Did you know that Scorpions glow when you put them under an ultraviolet light? Ecological artist The Butterfly Babe (Sarah Folts) has shared a video showing a mother scorpion with her young gathered on her back and glowing a bright blue and purple under ultraviolet light.
As spotted by Laughing Squid, this fluorescent feature is due to specific proteins in scorpion exoskeletons, although the reason for its evolutionary usage is not entirely clear.
What is clear is that subjecting the large arachnids to ultraviolet light makes for some stunning photo and video opportunities, as different species of scorpions glow different colors. As shown in the video above, even differently aged scorpions of the same species fluoresce different colors.
The glow is caused by chemicals in its outer shell (cuticle / Hyaline layer) absorbing and then re-emitting the light at a lower wavelength, which creates the soft blue-green color. This hyaline layer is incredibly strong and stands up to time incredibly well: scientists have found that even fossilized scorpions can glow when a UV light source is placed on them.
It has even been shown that when scientists preserve scorpion samples in liquid-filled jars, the hyaline layer can make the liquid glow. An interesting thing observed by researchers is the creatures don’t glow immediately after molting. Instead, the cuticles have to completely harden before they start to shine blue/green.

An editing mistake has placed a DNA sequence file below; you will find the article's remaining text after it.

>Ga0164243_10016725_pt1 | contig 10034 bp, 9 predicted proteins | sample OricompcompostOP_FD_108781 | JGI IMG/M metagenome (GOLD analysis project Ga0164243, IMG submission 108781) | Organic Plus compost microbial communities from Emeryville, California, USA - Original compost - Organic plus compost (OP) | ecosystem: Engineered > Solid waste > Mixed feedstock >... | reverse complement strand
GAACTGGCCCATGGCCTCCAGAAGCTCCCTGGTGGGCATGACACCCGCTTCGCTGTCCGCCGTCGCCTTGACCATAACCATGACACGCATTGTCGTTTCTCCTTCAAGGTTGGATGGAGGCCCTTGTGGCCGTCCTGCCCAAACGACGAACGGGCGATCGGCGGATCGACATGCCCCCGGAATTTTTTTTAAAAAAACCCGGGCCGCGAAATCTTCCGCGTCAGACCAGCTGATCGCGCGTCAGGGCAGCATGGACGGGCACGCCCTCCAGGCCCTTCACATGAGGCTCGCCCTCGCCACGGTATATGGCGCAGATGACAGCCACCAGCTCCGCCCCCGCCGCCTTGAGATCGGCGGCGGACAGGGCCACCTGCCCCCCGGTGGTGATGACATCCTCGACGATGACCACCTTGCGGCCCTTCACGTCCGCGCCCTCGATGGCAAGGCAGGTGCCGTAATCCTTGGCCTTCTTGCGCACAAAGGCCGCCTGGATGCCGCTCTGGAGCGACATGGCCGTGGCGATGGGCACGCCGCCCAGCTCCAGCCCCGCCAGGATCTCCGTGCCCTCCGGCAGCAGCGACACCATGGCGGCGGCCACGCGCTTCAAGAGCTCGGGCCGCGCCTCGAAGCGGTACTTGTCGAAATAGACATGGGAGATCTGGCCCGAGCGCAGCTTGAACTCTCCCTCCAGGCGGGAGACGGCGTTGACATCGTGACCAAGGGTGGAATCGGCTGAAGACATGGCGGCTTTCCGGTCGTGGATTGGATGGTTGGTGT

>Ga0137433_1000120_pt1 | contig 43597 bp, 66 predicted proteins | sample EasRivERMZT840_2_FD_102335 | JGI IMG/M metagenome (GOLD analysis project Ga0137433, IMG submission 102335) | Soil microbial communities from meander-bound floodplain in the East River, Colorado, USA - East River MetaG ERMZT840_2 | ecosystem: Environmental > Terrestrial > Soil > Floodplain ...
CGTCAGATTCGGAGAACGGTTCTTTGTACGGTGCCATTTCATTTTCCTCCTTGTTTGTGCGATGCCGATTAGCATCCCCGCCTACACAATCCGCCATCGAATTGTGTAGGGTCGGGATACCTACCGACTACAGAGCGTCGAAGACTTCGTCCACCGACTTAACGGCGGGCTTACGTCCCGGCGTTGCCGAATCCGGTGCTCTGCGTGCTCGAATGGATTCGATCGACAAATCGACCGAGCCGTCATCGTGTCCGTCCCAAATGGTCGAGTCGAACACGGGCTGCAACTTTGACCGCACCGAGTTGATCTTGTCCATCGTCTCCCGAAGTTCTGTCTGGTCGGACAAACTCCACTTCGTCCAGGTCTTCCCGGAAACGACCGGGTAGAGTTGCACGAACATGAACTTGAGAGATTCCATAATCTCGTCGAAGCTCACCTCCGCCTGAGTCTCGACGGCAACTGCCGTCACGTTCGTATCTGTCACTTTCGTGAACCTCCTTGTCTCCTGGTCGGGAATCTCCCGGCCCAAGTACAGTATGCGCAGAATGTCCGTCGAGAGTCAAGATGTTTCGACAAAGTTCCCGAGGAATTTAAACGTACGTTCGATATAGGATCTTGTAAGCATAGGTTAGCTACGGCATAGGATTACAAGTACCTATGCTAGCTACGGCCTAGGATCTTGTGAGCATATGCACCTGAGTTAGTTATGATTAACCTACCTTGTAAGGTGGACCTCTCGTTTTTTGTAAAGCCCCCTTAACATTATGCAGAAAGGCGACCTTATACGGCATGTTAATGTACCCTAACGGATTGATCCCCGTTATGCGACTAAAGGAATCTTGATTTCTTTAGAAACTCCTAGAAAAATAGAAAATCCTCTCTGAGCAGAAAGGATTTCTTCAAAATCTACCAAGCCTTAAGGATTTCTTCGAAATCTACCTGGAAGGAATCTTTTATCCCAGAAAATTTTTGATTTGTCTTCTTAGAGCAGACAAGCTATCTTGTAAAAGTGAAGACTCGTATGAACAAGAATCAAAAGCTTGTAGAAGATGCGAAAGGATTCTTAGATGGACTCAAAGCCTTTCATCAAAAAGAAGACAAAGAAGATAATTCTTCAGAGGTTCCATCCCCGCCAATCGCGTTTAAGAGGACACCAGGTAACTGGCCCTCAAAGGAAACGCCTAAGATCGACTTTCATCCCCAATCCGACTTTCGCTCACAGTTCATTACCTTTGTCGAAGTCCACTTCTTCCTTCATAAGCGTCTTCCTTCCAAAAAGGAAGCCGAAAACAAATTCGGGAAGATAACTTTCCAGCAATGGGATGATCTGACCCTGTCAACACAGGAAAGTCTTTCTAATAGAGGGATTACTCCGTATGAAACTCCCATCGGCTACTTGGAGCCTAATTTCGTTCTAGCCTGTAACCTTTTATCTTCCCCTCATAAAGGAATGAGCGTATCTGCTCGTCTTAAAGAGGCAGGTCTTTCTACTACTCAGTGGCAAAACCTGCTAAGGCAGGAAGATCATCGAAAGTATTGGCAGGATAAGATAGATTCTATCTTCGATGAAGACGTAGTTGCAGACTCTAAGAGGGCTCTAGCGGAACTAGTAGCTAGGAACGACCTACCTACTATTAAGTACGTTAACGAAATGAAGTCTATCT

“We don’t really know exactly why they do it — it could just be an accident, a freak of nature, that all scorpions fluoresce,” Owen Seeman, the collection manager for arachnids at the Queensland Museum, said in an interview with ABC in 2017.
In fact, it is still unknown if the glowing material comes from a chemical reaction in the hardening process or if the scorpions actually secrete the chemicals that create the glowing reaction.
Some theorize that it could help scorpions find each other while others think it is just a fluke of evolution and has no purpose at all. Another theory is that scorpions use the glow to see at night, as their eyes are more sensitive to the blue-green colors. However, there is very little UV light at night which makes this explanation unlikely. Another theory is the fluorescence makes their bodies more sensitive to light, which in turn makes it easier for them to find a shade-covered hiding spot. Because scorpions avoid sunlight in general and UV light in particular, Carl Kloock, an arachnologist at California State University, postulates that the glow actually helps them determine if they are safe to come out or if they need to stay hidden based on how much UV light shines on them.
Even though the reason for the glow remains a mystery to scientists, it can definitely make things easier for researchers while out in the field since they can easily spot scorpions at night by simply using a UV flashlight.